The Belief That Can Take You Places
Updated: Sep 24, 2020
(Photo from the FA)
"They can because they think they can.” - Virgil
This past week, I got my first call up to the England Women's National Team.
At first, it didn't feel real since it had been a dream since such a young age - but then I realized, this was part of the reason why it was real... because I had been dreaming of it for years, imagining it, preparing for it. Believing it.
Beliefs are a little thing that can have a not so little impact.
A belief is any guiding principle, dictum, faith, or passion that can provide meaning and direction in life. It shapes who you are. It shapes who you become.
In short, you are who you believe you are. Then comes to question, but what do you believe?
This post speaks specifically to the way beliefs about our past can impact our future (who you become).
You may have heard it before, but a common belief, often thrown around is your past experiences dictate your future.
Since the future we wish to have is determined by the beliefs we hold - reading this common belief, I can understand why people believe things like I’ve failed in the past so I’m going to fail in the future. Or I haven’t achieved a dream before so I will never be able to.
To believe that the events of the past dictate the blueprint of our future is wildly limiting.
Instead, we should believe that “your interpretations of past experiences dictate your future.”
If we acquire the belief that our interpretations of the past can empower us for the future, then every past result - regardless of whether they were failures or successes, will serve us on our journey towards our dream.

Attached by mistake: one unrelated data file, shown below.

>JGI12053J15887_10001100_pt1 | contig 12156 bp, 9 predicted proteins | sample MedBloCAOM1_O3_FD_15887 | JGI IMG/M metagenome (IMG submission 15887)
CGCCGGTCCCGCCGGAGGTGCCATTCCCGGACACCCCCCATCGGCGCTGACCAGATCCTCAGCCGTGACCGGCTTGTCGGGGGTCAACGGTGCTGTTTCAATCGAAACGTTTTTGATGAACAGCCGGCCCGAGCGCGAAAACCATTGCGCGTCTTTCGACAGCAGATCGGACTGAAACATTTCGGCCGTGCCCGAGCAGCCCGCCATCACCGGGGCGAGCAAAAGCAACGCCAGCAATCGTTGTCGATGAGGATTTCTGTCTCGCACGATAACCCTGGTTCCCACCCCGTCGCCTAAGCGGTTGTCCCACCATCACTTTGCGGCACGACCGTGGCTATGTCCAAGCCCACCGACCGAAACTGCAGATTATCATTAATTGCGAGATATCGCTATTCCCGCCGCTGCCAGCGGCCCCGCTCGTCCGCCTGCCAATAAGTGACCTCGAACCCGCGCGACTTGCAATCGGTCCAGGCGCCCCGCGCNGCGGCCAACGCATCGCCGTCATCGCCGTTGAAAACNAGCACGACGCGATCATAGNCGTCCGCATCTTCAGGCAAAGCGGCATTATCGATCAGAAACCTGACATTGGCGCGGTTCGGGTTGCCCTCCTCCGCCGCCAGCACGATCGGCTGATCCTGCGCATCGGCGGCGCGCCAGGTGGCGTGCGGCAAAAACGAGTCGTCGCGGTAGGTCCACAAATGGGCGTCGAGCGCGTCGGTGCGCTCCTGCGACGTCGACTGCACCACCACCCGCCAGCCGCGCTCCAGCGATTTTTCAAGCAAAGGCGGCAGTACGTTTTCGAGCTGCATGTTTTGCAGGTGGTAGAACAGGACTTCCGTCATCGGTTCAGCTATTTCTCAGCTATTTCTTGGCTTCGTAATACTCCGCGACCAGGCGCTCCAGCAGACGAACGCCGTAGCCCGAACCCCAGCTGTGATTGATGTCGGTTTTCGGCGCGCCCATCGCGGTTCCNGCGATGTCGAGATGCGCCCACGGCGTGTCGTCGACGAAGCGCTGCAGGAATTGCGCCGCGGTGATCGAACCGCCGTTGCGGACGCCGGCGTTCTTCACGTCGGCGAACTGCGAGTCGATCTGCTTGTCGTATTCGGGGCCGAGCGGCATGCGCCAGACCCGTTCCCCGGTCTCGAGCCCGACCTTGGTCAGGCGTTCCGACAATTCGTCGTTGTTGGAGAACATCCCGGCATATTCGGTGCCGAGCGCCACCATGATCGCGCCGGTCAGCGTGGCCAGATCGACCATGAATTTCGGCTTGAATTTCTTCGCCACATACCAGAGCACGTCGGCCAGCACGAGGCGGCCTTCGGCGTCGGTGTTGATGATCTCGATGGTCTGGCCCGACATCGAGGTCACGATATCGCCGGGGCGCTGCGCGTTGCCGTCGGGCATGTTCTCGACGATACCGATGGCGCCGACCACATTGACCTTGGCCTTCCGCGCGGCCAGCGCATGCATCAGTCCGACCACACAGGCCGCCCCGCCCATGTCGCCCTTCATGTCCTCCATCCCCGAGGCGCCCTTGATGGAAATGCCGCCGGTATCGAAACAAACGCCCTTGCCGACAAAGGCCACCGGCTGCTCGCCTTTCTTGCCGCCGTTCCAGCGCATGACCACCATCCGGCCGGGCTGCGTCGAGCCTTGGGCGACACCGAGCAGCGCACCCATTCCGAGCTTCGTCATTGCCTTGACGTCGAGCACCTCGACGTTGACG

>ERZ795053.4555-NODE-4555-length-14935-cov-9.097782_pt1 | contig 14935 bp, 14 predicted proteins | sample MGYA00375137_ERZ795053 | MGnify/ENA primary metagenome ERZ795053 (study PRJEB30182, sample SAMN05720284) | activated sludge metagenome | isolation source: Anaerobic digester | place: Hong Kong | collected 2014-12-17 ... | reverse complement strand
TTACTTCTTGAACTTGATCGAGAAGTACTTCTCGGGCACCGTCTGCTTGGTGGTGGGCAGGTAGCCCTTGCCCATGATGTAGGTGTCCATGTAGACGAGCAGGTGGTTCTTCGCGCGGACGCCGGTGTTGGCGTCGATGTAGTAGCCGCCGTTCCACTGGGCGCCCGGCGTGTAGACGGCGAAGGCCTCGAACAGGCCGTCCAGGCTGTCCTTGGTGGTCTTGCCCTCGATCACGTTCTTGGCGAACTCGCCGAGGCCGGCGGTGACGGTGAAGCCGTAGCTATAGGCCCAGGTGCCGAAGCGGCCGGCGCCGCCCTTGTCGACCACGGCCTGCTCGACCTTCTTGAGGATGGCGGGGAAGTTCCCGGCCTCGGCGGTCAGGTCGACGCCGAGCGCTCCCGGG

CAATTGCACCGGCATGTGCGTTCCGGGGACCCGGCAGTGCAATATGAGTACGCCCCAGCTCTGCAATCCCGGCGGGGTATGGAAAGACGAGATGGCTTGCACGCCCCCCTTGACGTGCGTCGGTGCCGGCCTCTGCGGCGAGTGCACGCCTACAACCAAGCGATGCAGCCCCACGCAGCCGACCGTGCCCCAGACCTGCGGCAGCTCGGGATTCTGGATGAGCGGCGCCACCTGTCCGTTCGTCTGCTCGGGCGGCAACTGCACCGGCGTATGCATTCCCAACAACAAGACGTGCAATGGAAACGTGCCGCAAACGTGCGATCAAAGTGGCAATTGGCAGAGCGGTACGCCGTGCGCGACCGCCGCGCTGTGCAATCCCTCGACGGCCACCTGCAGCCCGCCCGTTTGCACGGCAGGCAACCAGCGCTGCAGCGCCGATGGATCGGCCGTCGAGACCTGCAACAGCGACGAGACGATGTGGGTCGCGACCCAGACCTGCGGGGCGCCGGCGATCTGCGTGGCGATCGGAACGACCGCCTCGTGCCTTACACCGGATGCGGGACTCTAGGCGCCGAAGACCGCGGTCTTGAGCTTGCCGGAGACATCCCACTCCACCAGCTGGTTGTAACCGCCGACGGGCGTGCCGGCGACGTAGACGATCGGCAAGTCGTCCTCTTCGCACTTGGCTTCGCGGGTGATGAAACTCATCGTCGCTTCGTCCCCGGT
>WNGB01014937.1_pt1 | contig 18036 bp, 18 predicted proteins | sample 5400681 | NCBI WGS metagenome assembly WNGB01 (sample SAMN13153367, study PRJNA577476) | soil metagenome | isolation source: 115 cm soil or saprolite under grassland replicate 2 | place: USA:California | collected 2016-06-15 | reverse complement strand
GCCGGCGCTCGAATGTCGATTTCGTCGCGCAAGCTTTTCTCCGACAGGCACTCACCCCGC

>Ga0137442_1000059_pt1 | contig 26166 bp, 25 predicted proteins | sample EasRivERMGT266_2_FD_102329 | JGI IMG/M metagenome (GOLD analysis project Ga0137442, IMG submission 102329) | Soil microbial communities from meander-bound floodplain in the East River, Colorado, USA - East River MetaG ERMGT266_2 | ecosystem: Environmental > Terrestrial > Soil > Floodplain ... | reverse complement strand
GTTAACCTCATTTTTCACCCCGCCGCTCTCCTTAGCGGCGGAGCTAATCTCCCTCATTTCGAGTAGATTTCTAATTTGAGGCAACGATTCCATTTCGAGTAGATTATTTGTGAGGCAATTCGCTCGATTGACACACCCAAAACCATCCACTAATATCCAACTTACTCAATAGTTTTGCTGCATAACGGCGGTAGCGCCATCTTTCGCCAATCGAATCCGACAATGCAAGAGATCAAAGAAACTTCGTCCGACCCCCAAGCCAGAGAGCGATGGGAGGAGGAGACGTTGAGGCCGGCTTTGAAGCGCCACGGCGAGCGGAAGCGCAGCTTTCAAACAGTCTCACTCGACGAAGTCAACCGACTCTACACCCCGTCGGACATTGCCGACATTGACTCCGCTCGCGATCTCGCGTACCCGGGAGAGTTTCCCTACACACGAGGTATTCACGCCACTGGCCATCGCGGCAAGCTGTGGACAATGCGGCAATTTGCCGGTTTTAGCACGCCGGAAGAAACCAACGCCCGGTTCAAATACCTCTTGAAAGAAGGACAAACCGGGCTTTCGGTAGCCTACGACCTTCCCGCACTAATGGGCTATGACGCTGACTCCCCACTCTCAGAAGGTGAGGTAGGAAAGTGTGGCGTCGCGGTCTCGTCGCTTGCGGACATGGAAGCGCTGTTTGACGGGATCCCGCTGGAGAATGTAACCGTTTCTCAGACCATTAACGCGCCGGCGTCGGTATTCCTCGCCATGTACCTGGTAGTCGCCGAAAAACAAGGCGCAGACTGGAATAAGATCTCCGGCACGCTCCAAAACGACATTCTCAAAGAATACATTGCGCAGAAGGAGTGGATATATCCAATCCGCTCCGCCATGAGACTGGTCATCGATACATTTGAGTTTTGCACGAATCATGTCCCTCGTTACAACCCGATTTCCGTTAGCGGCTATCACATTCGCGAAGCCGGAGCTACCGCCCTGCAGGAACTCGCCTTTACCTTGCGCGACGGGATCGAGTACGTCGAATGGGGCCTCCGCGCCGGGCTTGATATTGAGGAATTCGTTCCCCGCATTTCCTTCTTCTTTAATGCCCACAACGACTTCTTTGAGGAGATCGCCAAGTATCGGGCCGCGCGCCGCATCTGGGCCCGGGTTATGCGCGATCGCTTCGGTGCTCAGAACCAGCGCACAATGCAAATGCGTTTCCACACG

I "failed" in the past - I have never been called into the England Women's National Team before now - but this did not dictate my future. I interpreted my lack of a call-up, into the need to develop more so that I am ready for when I finally get the call-up in the future.
This belief is based on the same principles of the man who broke the four-minute mile. A feat everyone believed was “impossible” - no one had succeeded at it in the past.
Roger Bannister got himself to achieve the impossible. He worked hard but more notably began to repeatedly run the event in his mind - attaching heightened emotional intensity to the action of breaking through the four-minute barrier, even-though he had never done it before; seeing his failures, and interpreting them through a lens as if he had succeeded.
This created strong beliefs and vivid mental references that became unquestioned commands to his body/nervous system as if he had already broken the time. This is what I was unknowingly doing through my whole childhood as I dreamed of playing in the England shirt with the seniors - commanding my mind and body to prepare for it.
Not only could he physically break the barrier, but mentally he had a compelling belief that he could run a four-minute mile.
Changing the meaning we place on a past event may seem little relative to the changing of a past event itself, but it can have a big impact on our future successes.
Holding this belief is like being able to time travel, or in my case, make a childhood dream become reality.
Bannister changed the beliefs about his past failures that were holding him back. I changed my beliefs about never being called into the England squad, into something that empowered me to believe I could achieve it.
With enough emotional intensity and repetition (constantly dreaming about it, writing about it, thinking about it, imagining it, walking through it), we can send commands to our nervous system that simulate a real experience - even if it hasn’t occurred yet - our mind and body believes it is ready to achieve it. So WILL achieve it.
It is this powerful belief that can bring power and control to our lives.
A belief is a little thing.
But it can have a not so little impact on your dreams, intentions, and goals - the places you want to go.